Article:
Be Kind and Be Loud: A Q&A with AfroQueer Author Tarik Daniels

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Who are you as an artist & human? 
I consider myself an AfroQueer writer. I write to increase visibility of afro queer stories, wants, needs, and challenges as a community. As a human, my number one priority as I live on earth is to spread love and positivity. We live in a world full of clapbacks and pettiness; I strive to bring an alternative mainstream approach in living life. It's cool to be kind. I make art to simply add to the foundation created by queer artists before me who wanted to impact this world through lenses that’re often overlooked and ignored.

How would you describe your artistic journey? 
My artistic journey always begins with a dream. I am a dreamer and all my stories originate from a dream. Some might call it a calling; I consider it a vision of what my work needs to touch on. From the dream begins the writing process and research on paper. I still write everything on paper instead of typing. Writing on paper feeds my artistic hunger while typing is just a means of getting my stories to the people. It might take longer with writing everything by hand and then typing, but it’s worth it. The biggest challenge of my artistic endeavors has always been not relying on the approval of others in the stories I tell. I’ve learned art is not meant to be validated. If it happens, then fine. But you gotta put forth the work you believe in regardless if its widely accepted or not. I believe consistency has been key in sustaining and growing in my creative endeavors. You have to keep creating and keep challenging yourself and your work.

What role does healing have in your creative practice?
Creating art and surrounding myself with art spaces has always been my escape. Most of the time when I write, its usually coming from a past issue or experience that I still might be processing or a present issue or experience that still hasn’t been resolved in my heart or head. Writing allows me to go deeper with those things and most times after I complete a project, I have a better understanding and solution of what to do or better yet, I am at peace with what’s going on or what has happened.

How do art, activism, and wellness intersect and intertwine for you?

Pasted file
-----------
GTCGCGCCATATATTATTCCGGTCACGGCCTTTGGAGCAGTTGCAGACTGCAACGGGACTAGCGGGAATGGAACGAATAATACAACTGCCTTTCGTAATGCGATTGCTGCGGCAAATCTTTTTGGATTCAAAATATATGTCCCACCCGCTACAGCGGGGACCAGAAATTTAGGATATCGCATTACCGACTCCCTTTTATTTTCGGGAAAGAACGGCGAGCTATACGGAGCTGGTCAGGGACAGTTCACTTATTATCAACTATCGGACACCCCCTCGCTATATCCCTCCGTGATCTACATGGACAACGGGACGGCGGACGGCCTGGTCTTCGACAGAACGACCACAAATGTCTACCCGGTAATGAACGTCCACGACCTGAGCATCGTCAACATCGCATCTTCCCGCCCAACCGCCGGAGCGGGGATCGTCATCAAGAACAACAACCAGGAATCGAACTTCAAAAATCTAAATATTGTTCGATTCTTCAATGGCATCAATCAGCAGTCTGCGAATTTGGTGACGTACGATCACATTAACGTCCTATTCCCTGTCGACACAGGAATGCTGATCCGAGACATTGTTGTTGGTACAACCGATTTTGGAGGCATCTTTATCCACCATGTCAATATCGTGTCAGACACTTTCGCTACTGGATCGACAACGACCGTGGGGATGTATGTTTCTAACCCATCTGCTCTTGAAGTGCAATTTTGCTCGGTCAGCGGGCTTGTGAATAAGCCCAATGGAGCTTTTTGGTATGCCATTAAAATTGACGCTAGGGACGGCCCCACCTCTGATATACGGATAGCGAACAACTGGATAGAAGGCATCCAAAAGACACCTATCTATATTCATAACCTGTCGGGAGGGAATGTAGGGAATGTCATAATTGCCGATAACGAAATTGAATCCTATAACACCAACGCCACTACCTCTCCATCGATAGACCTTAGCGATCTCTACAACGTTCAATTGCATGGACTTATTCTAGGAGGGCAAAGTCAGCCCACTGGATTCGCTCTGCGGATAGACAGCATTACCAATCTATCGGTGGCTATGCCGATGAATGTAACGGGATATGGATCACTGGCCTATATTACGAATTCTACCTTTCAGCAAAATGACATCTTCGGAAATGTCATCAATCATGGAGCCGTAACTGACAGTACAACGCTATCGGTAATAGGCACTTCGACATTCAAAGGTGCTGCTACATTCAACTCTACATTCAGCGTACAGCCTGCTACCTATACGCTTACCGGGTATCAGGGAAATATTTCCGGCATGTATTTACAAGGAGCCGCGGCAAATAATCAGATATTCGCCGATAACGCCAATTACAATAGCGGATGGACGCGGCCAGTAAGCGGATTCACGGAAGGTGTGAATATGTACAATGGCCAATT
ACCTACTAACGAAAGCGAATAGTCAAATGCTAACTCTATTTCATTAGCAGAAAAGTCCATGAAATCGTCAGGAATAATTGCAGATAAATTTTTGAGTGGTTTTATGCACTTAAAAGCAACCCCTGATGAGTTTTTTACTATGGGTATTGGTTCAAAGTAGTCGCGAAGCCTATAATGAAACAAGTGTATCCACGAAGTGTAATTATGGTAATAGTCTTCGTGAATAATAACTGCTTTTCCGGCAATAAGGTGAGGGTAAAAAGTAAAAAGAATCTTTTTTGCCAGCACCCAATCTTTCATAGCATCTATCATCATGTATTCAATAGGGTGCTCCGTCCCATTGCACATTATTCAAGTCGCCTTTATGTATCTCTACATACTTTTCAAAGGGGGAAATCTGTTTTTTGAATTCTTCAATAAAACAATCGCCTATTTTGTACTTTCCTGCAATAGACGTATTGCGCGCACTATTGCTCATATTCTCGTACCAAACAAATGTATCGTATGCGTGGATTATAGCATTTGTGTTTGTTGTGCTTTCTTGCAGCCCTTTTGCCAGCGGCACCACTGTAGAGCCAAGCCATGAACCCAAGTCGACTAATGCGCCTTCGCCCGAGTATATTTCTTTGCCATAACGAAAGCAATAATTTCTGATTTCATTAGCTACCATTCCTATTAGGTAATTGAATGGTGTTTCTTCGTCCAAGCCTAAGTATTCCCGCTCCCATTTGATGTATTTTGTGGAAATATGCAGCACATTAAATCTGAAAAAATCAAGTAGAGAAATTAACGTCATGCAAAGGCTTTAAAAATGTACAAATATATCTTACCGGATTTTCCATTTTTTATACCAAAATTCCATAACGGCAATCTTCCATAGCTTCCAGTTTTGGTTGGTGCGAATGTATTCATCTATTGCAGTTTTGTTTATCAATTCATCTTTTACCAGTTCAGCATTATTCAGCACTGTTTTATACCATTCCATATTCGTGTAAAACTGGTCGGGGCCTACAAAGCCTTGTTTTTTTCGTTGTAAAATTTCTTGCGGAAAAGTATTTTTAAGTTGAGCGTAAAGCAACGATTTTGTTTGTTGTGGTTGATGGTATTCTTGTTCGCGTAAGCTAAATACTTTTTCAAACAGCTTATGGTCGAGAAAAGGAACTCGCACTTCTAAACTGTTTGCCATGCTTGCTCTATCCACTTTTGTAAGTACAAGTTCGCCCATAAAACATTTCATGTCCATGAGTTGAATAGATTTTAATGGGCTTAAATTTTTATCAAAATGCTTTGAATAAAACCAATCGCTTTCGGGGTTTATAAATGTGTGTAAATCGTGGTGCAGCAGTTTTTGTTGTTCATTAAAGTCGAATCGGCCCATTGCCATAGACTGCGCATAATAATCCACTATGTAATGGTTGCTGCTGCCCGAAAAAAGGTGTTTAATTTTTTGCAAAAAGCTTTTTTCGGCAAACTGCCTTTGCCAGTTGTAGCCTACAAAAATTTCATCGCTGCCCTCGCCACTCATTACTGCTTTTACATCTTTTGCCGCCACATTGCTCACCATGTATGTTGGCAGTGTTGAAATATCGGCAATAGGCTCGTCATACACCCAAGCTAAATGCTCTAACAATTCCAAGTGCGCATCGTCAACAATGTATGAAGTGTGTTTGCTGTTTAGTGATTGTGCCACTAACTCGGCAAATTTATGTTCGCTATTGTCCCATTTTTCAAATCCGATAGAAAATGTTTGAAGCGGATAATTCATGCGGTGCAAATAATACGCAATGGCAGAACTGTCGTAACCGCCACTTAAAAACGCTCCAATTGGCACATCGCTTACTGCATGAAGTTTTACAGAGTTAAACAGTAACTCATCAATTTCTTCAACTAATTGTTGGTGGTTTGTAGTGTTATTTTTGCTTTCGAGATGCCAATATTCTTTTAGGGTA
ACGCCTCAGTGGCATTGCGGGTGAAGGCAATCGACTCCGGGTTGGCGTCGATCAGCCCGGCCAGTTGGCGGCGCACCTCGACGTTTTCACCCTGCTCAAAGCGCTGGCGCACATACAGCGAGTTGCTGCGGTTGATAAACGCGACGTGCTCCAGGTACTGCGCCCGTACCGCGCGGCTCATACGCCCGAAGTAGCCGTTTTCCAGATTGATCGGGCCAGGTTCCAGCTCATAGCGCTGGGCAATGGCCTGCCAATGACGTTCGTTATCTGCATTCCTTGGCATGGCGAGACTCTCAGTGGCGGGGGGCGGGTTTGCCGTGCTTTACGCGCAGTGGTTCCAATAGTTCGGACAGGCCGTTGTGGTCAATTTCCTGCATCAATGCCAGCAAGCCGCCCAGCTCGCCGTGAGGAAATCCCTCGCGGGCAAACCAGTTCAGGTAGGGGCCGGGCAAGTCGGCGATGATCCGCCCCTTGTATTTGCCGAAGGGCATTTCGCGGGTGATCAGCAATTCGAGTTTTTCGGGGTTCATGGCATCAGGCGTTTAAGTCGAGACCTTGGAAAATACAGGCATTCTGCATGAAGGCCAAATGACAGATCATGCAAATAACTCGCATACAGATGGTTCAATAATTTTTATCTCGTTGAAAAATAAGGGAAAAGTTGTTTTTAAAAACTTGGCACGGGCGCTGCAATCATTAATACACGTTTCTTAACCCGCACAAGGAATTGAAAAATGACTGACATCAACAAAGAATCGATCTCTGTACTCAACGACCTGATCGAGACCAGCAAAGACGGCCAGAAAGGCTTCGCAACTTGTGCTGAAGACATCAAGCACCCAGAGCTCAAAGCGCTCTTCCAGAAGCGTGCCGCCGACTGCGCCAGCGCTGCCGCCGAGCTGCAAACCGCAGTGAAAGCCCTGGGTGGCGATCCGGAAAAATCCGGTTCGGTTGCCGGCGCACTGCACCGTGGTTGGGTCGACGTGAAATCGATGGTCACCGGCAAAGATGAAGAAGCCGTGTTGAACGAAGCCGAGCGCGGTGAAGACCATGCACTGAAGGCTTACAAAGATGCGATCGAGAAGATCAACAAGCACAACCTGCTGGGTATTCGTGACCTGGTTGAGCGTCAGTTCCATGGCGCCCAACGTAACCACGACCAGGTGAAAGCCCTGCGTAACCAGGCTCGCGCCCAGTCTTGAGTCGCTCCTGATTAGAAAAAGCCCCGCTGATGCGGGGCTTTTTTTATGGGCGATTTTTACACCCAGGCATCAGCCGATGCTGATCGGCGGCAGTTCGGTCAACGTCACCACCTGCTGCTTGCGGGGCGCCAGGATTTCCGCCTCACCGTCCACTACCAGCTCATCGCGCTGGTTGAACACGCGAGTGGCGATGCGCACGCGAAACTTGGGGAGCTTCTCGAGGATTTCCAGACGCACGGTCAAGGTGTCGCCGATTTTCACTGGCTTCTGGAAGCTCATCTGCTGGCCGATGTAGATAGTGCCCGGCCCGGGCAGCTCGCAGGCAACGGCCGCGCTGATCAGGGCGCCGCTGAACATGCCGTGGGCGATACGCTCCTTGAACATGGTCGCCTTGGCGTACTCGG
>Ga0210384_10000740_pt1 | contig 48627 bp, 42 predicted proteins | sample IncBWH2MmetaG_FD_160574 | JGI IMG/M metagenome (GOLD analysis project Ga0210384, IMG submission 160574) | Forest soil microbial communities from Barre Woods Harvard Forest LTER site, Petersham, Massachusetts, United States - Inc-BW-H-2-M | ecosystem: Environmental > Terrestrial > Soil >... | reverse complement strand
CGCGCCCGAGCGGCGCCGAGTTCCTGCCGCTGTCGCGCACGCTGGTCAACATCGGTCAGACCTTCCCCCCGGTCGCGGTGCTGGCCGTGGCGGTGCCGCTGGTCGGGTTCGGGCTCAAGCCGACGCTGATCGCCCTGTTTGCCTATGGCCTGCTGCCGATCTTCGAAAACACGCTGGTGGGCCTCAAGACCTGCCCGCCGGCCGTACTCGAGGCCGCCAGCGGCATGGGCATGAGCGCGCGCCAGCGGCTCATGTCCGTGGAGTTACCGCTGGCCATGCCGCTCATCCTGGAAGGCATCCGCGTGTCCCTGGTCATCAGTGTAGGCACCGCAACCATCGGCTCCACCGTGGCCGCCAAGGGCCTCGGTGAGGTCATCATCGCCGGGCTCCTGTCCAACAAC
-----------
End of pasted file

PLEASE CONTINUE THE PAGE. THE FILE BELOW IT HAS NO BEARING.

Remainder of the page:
As a AfroQueer writer, my whole artistry relies on the intersectionality of activism and art as I strive to tell the stories that affect queer people of color and the struggles that come along with belonging to multiple minority communities that are often disadvantaged, mistreated, and lacking visibility.

What art of color are you excited about lately? (Maybe BeyChella..)
Watching Beyoncé is always inspiring on so many levels. You have to admire her ability to grow and elevate her artistry as well as her pure talent and work ethic. She brings it every time at such high level and you mix that in with her black girl magic and her black power messaging, you have a cultural renaissance woman. She lights a fire under all of us creatives to step it up. I’m also reading a lot of Tarrell Alvin McCraney, who co-wrote the movie Moonlight based on his play In Moonlight Black Boys Look Blue, and I am highly impressed and obsessed with his The Brother/Sister Plays trilogy. Great work and very inspiring.

What are you looking forward to artistically?
I have a new book, No Bonds So Strong, that released on April 27th and I definitely want to ride the wave with this new body of work. I am planning a book tour and want to impact our culture a little differently with literature. I came from so many backgrounds as far as scholarly, community, organizing, non profit work, ballroom, and party kid. I mean you name it, I’ve probably done it and I want to merge all those experiences and find a new lane in telling stories from a black gay perspective by a gay black artist. By us for us approach. Social media is opening doors for us creatives to try different things in getting our work out and I’m ready to explore. Of course, in the future I would love for No Bonds to be a series or a movie. I’m actually working on a new web series now.

What wishes, affirmations, and advice do you have for other artists of color?
I say do work that will shake up the ground a little bit. Don’t be safe. Uncomfortable is where the work is needed. Those who are denying great quality of life for queer people of color are not quiet. They are making a lot of noise and we must do the same. Be loud in your art. Be loud in your message. It’s just not the time to be quiet or passive.

Anything else you want to share?
Love life and being kind is cool!

You can learn more at mistertelltales.com and on TwitterFacebook, and Instagram

more about the artist:
Tarik Daniels is a AfroQueer writer from Detroit, Michigan. He has written and produced four plays, THE COUNSELING SESSIONRose University, STIGMA, and PrettyBoy Realness. His writings focuses on telling stories about the realm of intersectionality and the bondage of queer people of color. Tarik founded and serves as Executive Director of Whatsinthemirror?, a social movement that provides mental health awareness and suicide prevention through art and advocacy to communities of color.